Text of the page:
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Second KO leaves Jones' future fuzzy

Glen Johnson and Antonio Tarver were joking about a unification bout. Roy Jones, considered by some the world's best pound-for-pound fighter, was in the back of an ambulance.

Johnson had just given Jones the beating of his life, putting his future in doubt. The underdog kept his IBF light heavyweight title by knocking out Jones in the ninth round Saturday night.

"I was never hurt," said Johnson, a Jamaican living in Miami. "I was working to find what I needed. I kept working the body. I keep chopping him down one point at a time until I found the right punch."

Now Johnson and Tarver, the Tampa resident who took the WBC title from Jones, are talking about a fight of their own. Johnson, 41-9-2 with 28 knockouts, said he is ready to fight anybody, including Tarver.

"We've got to sell tickets, brother," Tarver said with a loud laugh during Johnson's postfight news conference. "You've got to talk it up, baby. You can't get paid sitting up here being the nice guy. We've got to get this thing started."

Jones won titles at several classes, including the WBA heavyweight title in March 2003. He dropped weight quickly to fight Tarver in November, barely winning. In the May rematch, Tarver won with a second-round knockout.

"I want to see the man go on and enjoy his life after boxing," Tarver said. "We don't need to see Roy Jones go through the things he went through (Saturday), the things he went through on May 15."

Saturday, Johnson came out charging, and Jones began to draw boos by the seventh round. Johnson threw 437 punches to 270 for Jones, who spent most of the fight against the ropes or backing up.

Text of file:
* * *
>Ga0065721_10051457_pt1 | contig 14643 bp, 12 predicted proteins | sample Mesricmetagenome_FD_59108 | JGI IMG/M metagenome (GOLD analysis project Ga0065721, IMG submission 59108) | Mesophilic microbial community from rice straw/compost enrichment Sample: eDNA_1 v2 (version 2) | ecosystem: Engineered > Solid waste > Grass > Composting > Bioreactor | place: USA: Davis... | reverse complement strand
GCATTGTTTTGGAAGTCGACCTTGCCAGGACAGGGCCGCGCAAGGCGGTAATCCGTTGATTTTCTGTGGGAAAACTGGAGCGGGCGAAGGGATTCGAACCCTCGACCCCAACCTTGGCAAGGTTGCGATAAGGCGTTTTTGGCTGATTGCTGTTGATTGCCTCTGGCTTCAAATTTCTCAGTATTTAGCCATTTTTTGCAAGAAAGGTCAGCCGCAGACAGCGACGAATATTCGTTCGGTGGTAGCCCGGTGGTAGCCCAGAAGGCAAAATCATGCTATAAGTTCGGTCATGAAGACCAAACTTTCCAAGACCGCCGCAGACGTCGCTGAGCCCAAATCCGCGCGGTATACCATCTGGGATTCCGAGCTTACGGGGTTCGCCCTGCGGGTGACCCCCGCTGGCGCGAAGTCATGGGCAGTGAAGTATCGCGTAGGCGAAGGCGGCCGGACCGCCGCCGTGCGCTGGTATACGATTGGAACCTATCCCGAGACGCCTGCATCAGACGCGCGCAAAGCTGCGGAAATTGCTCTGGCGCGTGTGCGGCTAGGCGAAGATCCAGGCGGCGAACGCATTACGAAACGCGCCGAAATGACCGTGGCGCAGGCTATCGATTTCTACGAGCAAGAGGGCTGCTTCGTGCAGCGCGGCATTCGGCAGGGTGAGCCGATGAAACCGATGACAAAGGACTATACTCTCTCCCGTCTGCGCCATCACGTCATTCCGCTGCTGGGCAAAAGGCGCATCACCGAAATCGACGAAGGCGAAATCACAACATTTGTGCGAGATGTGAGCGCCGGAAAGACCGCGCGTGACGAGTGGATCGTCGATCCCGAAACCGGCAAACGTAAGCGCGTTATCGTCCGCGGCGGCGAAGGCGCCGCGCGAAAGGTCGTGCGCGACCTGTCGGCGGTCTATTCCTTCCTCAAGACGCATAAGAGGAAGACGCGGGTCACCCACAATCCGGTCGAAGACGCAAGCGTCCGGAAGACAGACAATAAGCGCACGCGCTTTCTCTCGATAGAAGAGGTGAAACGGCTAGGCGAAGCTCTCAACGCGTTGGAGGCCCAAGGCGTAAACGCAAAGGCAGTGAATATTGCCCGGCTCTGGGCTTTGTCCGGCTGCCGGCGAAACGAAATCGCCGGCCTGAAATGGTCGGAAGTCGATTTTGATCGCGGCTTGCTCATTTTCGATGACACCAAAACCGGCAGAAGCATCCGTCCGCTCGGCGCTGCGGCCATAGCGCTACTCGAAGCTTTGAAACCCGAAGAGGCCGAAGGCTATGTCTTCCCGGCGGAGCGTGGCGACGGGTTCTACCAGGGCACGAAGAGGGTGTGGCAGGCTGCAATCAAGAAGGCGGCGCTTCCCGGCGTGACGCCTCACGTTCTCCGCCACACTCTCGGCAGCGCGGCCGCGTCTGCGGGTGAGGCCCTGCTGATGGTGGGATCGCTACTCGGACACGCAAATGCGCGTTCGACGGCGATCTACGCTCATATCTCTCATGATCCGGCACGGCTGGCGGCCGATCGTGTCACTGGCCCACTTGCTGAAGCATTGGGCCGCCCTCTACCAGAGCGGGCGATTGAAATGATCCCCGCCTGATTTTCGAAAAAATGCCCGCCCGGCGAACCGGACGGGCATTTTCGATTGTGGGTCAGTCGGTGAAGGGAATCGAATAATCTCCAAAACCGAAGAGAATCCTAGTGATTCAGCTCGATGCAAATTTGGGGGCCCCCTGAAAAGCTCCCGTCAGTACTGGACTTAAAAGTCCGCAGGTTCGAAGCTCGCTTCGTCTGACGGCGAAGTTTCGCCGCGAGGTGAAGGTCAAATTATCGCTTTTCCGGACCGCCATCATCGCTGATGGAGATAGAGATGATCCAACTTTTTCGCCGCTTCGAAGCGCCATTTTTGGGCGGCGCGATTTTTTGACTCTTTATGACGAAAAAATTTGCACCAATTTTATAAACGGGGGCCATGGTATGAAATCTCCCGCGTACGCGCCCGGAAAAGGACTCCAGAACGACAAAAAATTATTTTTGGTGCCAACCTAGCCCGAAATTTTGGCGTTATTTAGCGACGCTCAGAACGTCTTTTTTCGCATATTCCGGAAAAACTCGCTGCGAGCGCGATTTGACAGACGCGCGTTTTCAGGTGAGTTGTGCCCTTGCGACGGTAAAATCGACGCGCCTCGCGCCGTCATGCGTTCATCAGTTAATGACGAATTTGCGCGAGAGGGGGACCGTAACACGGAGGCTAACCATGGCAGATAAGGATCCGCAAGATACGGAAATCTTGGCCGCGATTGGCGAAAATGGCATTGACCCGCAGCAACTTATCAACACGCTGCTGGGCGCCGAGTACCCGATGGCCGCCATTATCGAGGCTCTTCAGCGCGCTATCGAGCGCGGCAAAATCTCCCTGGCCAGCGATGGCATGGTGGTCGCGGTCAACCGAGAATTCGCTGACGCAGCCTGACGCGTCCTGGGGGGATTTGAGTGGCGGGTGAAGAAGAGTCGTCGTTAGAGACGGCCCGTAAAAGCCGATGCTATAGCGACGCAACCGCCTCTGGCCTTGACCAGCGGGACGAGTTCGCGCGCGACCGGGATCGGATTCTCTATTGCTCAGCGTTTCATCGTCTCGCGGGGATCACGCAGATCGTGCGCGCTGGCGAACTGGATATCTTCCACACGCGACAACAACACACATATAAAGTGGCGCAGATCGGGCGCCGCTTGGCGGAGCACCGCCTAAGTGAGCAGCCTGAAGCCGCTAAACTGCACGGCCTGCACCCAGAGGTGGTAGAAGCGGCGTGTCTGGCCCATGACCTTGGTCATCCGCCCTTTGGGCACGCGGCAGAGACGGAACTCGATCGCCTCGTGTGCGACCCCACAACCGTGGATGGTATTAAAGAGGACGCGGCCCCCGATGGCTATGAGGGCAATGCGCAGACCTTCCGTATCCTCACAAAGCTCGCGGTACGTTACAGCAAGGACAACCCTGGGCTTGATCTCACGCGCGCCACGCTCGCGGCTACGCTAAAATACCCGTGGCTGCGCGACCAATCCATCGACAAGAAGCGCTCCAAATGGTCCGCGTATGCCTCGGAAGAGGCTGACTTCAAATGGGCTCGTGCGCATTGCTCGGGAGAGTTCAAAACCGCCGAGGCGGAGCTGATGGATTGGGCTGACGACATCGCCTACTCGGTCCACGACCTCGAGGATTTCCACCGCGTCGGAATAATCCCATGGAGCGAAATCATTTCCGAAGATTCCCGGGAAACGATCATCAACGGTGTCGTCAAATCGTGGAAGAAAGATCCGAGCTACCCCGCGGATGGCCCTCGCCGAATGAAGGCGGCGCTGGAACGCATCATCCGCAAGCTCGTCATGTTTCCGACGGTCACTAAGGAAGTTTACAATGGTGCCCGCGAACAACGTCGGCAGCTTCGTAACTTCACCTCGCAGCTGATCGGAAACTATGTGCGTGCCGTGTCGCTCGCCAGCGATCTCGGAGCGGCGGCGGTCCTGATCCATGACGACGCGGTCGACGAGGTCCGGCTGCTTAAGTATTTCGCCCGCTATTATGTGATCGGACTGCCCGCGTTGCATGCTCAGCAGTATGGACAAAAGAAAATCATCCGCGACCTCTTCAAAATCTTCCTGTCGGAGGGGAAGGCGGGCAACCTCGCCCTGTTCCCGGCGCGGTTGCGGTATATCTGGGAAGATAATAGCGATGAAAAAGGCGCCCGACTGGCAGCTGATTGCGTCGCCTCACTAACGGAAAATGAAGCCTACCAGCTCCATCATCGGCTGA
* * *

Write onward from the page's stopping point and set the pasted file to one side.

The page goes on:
Then Johnson landed the right-left that put Jones out. It took Jones almost four minutes to get on his feet. Finally, he walked out of the ring helped by his trainers. The trip to the hospital, his handlers said, was for a checkup and he was okay.

Ex-heavyweight champ wins in return bout

SHAWNEE, Okla. _ Riddick Bowe showed he could still punch in his first fight in eight years. He also believed he showed critics something else.

"They said crazy things like I was punchy," he said. "They're the ones who are punchy."

Saturday, Bowe knocked Marcus Rhode down four times before the fight was called at 2:45 of the second round. He stood in the ring afterward, trading barbs with reporters.

Bowe, who beat Evander Holyfield for the unified heavyweight title Nov. 13, 1992, then lost the rematch a year later, returned despite a brain a doctor testified was damaged by years of getting hit. But Bowe said he was miserable without boxing.

"I felt like a kid in a candy store," Bowe, 37, said of the fight. "This is something I've been craving for eight years."

Bowe could have problems getting licensed in states with strict commissions, but he plans to fight about once a month. He said he weighed 253 pounds Saturday but appeared about 30 pounds heavier.

But unlike after his last fight, Dec. 14, 1996, when he slurred his words after taking a beating from Andrew Golota, he spoke clearly.

"The uncrowned champion, that's me," Bowe said. "Once I get my swagger back, I'd like to fight them all."

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